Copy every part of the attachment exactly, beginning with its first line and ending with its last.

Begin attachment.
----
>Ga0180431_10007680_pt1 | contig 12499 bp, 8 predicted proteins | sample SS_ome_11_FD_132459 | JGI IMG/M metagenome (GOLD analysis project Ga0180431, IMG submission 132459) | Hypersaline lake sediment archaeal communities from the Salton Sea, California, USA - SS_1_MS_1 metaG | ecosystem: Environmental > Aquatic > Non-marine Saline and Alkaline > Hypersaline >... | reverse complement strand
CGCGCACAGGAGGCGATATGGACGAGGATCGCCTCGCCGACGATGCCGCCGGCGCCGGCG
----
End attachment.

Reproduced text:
>Ga0180431_10007680_pt1 | contig 12499 bp, 8 predicted proteins | sample SS_ome_11_FD_132459 | JGI IMG/M metagenome (GOLD analysis project Ga0180431, IMG submission 132459) | Hypersaline lake sediment archaeal communities from the Salton Sea, California, USA - SS_1_MS_1 metaG | ecosystem: Environmental > Aquatic > Non-marine Saline and Alkaline > Hypersaline >... | reverse complement strand
CGCGCACAGGAGGCGATATGGACGAGGATCGCCTCGCCGACGATGCCGCCGGCGCCGGCG